personal essays, relationships

But It’s Okay If You Do

I take pride in being independent enough to fend for myself.

My lifestyle may be less financially secure than others, but I’m comfortable for now. I have more clothes than I need, food in my stomach, and a warm bed waiting for me at night. The rest is just excess.

I don’t expect to be taken care of, because I take care of myself. I don’t ask for much, because I have everything I need. And I don’t need material things, because I really only want you.

But last week, flowers were waiting for me at home.

It was Saturday, and I hadn’t done anything special to deserve them. I was sick, and they cheered me up a bit, because what girl doesn’t like surprise gifts? Not at all expected, but very much appreciated.

I used to hate flowers.

Sure, they’re pretty to look at. But they die so quickly from my black thumb, and I never understood why people wasted money on a plant that was so expensive and wouldn’t last more than a few days.

I don’t feel that way anymore.

Maybe it was the thought that flowers were such a cliche gift on holidays and anniversaries that deterred me from ever wanting them. I had only received them in the past for birthdays or Valentine’s Days, and once or twice as an apology – because clearly roses fix the problem.

So the first time I got flowers “just because”, they held an entirely different meaning.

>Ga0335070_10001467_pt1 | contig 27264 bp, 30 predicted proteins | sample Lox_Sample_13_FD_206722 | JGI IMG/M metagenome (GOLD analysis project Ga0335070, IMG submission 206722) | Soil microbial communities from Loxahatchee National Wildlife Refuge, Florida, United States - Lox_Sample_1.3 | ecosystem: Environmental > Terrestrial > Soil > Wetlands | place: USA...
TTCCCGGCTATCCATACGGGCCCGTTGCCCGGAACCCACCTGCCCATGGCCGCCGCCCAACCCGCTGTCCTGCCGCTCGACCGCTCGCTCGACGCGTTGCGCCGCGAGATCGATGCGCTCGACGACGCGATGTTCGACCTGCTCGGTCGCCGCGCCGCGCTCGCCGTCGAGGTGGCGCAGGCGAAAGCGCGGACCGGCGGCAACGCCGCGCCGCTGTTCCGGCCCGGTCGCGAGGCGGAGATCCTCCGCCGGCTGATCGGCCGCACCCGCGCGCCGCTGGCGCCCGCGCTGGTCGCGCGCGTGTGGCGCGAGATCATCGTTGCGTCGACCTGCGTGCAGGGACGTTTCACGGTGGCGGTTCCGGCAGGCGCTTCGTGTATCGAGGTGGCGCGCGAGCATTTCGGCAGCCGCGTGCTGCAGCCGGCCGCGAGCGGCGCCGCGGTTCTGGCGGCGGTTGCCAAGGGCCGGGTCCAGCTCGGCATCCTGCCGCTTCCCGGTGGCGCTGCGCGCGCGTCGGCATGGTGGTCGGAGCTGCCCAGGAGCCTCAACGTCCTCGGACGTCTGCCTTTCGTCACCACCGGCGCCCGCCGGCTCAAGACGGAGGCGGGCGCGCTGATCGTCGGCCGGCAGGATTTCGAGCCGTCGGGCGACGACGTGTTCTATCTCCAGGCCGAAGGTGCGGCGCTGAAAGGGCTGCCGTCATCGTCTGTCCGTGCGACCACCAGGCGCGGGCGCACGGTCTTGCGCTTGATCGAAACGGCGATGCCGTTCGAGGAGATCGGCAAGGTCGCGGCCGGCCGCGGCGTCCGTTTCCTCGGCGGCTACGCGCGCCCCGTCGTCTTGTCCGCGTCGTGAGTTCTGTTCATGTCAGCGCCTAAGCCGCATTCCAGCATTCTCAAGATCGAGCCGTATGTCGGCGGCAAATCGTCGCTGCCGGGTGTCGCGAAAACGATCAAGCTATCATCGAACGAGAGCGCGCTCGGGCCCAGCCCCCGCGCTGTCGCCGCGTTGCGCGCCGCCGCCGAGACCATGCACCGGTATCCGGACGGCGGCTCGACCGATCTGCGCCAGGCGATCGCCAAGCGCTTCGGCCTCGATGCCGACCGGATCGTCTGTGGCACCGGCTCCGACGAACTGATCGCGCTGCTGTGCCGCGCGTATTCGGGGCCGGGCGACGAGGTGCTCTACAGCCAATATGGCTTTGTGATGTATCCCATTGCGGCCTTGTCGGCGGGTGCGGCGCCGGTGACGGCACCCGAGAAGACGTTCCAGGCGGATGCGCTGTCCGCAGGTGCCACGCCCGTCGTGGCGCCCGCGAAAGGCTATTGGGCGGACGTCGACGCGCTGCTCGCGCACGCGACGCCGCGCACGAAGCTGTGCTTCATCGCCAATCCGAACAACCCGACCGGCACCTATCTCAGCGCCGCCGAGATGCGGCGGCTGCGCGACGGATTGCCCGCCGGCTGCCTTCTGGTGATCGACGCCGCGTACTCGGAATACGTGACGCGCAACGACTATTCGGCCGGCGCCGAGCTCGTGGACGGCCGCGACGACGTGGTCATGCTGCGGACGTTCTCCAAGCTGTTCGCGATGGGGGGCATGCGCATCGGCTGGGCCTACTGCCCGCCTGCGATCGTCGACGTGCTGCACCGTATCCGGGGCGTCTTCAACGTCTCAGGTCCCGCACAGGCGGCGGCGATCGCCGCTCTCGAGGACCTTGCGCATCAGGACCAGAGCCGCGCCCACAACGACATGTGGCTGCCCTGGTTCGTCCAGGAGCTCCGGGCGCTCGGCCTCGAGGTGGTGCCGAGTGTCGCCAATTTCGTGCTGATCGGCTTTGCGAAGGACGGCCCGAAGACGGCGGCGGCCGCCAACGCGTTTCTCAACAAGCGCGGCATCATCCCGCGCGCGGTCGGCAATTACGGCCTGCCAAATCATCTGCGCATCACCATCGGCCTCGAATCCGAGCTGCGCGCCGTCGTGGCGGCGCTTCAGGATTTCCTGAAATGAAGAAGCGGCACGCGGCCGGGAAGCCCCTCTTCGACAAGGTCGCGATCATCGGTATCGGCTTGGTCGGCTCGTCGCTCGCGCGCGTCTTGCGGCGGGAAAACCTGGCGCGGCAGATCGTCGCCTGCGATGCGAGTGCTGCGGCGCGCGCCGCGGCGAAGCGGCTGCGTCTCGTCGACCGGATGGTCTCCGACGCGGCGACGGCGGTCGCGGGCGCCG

They weren’t roses or carnations that were picked because of popularity; they were orchids, a flower chosen because of their longevity (because let’s be honest, I wouldn’t remember to water them every day). And they weren’t red or pink like most prefer; they were purple, my favorite color.

I’ve never liked material gifts because they usually aren’t thoughtfully given, but this time it was the most thoughtful gift I’d gotten in a relationship.

This isn’t a love letter, or a way to brag to the world about “how lucky I am to have the best boyfriend ever” (even though I did get lucky enough to find such an awesome guy). It’s a thank you for proving to me that it truly is the little things that mean the most. It’s a reminder to other girls that even though they may be independent enough to take care of themselves, sometimes it’s okay to let someone else take care of them too.

You don’t have to pay for my meals, or wash my clothes. You don’t have to drive me to work, orĀ open my doors, or cook me dinner. And you don’t have to buy me flowers.

But, it’s okay if you do.


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